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Hotel Review: Lympstone Manor, Exmouth in Devon

In the fine dining world of Devon (and beyond), the name, Michael Caines, is synonymous with exceptional cuisine. Heading up the kitchen at Gidleigh Park in the green, picturesque county for 17 years (and gaining 2 Michelin Stars during that time) before venturing out and realising his dream at Lympstone Manor, Caines is well-known for plating up classic, artful dishes to delight diners.

I had sampled Michael’s cooking not long before he left his previous establishment and I was certainly excited to see what he and his team were producing at Lympstone, especially following the great success the restaurant had already seen in its first few years. Awarded a Michelin star within 6 months of opening and now holding, no less than, 5 AA rosettes, this 5 star Georgian Manor is certainly a place worth travelling to, and it’s not all about the food.


Lympstone Manor is an historic Grade II listed Georgian manor house, creatively and comprehensively transformed into a contemporary country house hotel

The grade II listed house holds 21 guest rooms and suites – all named after and inspired by different estuary birds – the connection being the glorious views looking down to head of the Exe estuary from the secluded location near Exmouth. The classic and elegant interiors reflect the age of the property but are bought to life with oversized artworks, which I was happily distracted by, and found were hand-painted originals by local artist, Rachel Toll.

On arrival at the exclusive property I certainly got the wow factor with the gorgeous location and couldn’t wait for my Lympstone experience to begin. After a most warm welcome I headed straight for the lounge for a glass of white wine and an hour well spent lazily taking in the plush surroundings inside and out. The hotel holds a bar and lounge areas, spacious reception with sofas and the impressive selection of awards on show, very pretty grounds with a vineyard and, of course, the restaurant.


The Grand Estuary Suites have been designed to enhance your experience of sleeping, living and bathing indoors and out

Before I could sample the cuisine I was eager to see what my home for the night looked like. Accessible from outside, The Avocet – one of the grand estuary suites – held its own patio area with corner seating, a fire pit, views of the perfectly manicured lawns and its own egg-shaped bath. Inside, shades of blue met with teak furniture and gold accents to create a calming, yet glamorous, palette in which to reside in.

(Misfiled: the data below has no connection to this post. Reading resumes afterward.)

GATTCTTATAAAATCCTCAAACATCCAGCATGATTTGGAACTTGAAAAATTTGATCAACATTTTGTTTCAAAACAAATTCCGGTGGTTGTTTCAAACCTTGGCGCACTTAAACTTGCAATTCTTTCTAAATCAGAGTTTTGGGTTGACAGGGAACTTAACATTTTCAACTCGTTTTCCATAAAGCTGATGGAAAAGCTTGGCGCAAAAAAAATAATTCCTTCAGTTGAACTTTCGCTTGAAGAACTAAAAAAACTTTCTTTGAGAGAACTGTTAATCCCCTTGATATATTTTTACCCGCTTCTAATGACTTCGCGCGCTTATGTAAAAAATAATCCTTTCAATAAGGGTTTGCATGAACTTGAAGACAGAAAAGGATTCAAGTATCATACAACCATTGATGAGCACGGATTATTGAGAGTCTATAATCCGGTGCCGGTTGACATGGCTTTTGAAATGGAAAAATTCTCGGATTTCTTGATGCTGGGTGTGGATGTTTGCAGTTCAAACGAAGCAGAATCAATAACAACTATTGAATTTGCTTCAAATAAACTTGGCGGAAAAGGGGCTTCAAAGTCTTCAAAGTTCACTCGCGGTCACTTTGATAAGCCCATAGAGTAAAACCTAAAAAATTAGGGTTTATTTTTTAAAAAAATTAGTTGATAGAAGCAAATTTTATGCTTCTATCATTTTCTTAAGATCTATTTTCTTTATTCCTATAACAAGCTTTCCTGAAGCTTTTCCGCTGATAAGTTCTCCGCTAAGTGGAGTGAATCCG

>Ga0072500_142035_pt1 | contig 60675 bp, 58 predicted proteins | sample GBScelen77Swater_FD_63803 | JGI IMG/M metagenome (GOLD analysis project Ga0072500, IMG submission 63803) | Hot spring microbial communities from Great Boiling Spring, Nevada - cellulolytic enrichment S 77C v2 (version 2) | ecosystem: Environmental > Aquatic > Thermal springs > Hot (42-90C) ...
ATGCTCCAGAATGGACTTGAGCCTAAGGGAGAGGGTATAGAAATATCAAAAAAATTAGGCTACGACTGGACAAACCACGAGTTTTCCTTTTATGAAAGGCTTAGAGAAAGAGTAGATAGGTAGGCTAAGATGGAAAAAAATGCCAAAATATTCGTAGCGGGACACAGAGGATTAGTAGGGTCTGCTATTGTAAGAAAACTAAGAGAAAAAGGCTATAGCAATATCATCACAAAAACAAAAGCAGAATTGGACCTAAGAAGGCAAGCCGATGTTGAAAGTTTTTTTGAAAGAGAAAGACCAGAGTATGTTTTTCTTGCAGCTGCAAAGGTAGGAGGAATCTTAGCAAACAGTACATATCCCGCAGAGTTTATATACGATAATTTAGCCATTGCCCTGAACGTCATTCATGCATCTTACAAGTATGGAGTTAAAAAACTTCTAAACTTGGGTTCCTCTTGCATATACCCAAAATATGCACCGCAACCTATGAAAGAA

Cleverly partitioned but open plan, the suite had a lounge area at the entrance, through the patio doors, which led to the carpeted bedroom area, a dressing area and spacious bathroom at the back. Gorgeous furnishings and fabrics made every moment of rest a comfortable one, there was a gin tray and fruit platter to enjoy, L’Occitane toiletries to use, a double sink and also glorious gold roll top bath to make use of as well as TVs, lots of wardrobe space, images of the avocet on the walls, decorative lighting and interesting ornaments dotted about.


The hotel’s restaurant holds a coveted Michelin star

When the evening came around I eagerly headed back to the lounge for a couple of glasses of Champagne and a peruse of the menu, while sampling some lovely canapés. I think this is one of my favourite parts of a meal as the canapés can offer an insight into what’s to come and if they are good, I get excited. I was presented with a sweetcorn espuma with chopped almond; lamb fillet; and smoked salmon with dill – this was the first time I’ve had a piece of lamb fillet on a canapé and I thought it was gorgeous, melt in the mouth, and I’m not a huge fan of the meat usually. The salmon and sweetcorn were wonderful too and I felt if this was, in fact, a sign of things to come, I was going to be very happy at the end of the meal.

There are three rooms to dine in, for dinner I had a high single-seater booth with a round table with my guest sat opposite me. In our dining room there were one and two-seater Champagne-coloured button-back booths, six in total in the room, and designed so that you can have privacy while dining. The room was low lit with small sculptures, a fireplace and pale watercolour-effect tree wallpaper, which all made for a rather comfortable setting for the evening.